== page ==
Published: June 19, 2020


Similar to many other developed countries, Australia has seen large increases in labour force participation for women since the 1990s. But identifying the main drivers of this trend still largely remains an open question.

A new Life Course Centre Working Paper seeks to explain Australia’s rising female labour force participation by examining the role of four key factors:
• changes in real wages i.e. wage growth and reductions in the gender wage gap
• changes in tax-transfer policies
• changes in labour supply preference parameters
• population composition changes

The Life Course Centre-supported study was undertaken by Dr Nicolas Hérault and Professor Guyonne Kalb of the Melbourne Institute: Applied Economic & Social Research at the University of Melbourne. Professor Kalb is an Associate Investigator and Dr Hérault a Research Fellow in the Life Course Centre. Their Working Paper identifies the role of tax and transfer policy reforms as well as three other factors that have been shown to matter to female labour force participation by earlier studies.

The key result is that changes in financial incentives due to tax and transfer policy reforms have contributed relatively little to the large increases in female labour force participation. Rather, it is the other three factors that have driven the increased female participation. This is despite the ongoing emphasis of public policy on improved work incentives for women and the effects of tax and transfer reforms looming large in the political discourse in Australia.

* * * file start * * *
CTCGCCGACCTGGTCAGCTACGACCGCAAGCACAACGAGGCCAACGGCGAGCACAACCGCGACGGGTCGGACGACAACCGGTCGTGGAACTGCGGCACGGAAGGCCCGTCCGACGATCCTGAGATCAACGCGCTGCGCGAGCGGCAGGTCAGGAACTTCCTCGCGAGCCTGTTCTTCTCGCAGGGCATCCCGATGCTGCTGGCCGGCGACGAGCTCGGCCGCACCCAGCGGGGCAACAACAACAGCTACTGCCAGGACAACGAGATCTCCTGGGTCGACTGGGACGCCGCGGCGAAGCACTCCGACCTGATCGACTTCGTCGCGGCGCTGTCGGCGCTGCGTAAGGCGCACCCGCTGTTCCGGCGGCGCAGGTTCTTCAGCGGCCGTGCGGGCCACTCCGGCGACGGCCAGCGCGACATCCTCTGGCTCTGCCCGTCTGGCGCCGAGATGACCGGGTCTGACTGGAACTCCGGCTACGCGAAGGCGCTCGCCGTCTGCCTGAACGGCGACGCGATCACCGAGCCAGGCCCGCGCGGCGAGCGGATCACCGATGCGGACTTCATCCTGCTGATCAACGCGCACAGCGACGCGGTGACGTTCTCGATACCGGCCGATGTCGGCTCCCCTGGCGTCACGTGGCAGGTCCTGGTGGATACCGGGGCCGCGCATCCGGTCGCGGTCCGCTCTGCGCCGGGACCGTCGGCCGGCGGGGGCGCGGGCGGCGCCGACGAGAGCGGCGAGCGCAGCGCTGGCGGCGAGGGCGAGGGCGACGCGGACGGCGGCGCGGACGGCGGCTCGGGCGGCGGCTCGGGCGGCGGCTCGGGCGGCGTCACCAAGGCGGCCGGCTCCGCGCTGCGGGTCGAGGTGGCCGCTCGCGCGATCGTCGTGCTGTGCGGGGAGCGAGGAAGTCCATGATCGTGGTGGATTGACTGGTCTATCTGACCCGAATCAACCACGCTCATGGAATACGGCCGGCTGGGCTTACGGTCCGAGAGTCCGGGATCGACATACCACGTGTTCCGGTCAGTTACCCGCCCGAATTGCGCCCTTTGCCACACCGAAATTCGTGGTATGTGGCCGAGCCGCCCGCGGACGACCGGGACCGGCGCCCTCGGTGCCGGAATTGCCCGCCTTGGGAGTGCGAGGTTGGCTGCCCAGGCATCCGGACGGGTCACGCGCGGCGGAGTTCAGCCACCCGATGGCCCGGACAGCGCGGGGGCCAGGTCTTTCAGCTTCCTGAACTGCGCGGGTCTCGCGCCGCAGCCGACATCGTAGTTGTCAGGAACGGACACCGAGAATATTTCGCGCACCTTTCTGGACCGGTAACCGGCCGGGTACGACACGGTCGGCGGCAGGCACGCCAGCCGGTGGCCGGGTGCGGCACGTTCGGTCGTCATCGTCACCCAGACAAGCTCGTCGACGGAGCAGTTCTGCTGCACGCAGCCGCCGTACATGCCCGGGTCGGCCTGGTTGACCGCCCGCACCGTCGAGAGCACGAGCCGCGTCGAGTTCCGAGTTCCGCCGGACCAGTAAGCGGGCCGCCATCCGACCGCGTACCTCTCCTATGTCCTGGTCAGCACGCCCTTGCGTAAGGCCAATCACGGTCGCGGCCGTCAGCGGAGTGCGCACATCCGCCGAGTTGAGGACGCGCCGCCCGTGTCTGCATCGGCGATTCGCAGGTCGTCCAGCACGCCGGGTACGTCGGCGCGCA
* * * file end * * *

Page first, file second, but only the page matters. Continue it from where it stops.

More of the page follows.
The study finds that, in some cases, the reforms are even working against increasing participation trends. It also finds that real wage growth plays an important role, confirming results from earlier studies, and that population changes such as age, education and family composition play a more important role than suggested by earlier studies.

The paper’s results point to a lack of consistency in financial incentives provided through tax-transfer policies. With more focus and consistency in these reforms, the Australian Government could better support female labour force participation through policies that provide further incentives instead of putting hurdles in the way.

Incentives could include more advantageous withdrawal rates encouraging part-time employment rather than punitive measures such as lowering single parents’ payment rates, which are likely to harm future opportunities for the children of single parents. This would take the necessity of achieving work-family balance of this population into account.

You can read the full Working Paper, ‘Understanding the Rising Trend in Female Labour Force Participation’, here.